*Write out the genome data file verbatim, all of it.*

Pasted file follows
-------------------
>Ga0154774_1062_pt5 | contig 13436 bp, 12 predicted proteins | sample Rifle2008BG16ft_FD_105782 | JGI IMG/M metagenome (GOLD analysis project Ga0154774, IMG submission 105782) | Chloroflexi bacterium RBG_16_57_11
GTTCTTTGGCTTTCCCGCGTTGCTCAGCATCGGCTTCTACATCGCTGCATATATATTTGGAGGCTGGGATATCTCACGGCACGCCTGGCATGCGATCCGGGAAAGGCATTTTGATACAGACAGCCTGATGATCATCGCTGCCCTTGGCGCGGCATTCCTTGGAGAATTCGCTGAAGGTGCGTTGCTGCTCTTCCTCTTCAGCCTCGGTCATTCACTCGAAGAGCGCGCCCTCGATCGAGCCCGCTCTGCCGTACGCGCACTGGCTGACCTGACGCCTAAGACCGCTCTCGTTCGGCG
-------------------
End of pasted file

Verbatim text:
>Ga0154774_1062_pt5 | contig 13436 bp, 12 predicted proteins | sample Rifle2008BG16ft_FD_105782 | JGI IMG/M metagenome (GOLD analysis project Ga0154774, IMG submission 105782) | Chloroflexi bacterium RBG_16_57_11
GTTCTTTGGCTTTCCCGCGTTGCTCAGCATCGGCTTCTACATCGCTGCATATATATTTGGAGGCTGGGATATCTCACGGCACGCCTGGCATGCGATCCGGGAAAGGCATTTTGATACAGACAGCCTGATGATCATCGCTGCCCTTGGCGCGGCATTCCTTGGAGAATTCGCTGAAGGTGCGTTGCTGCTCTTCCTCTTCAGCCTCGGTCATTCACTCGAAGAGCGCGCCCTCGATCGAGCCCGCTCTGCCGTACGCGCACTGGCTGACCTGACGCCTAAGACCGCTCTCGTTCGGCG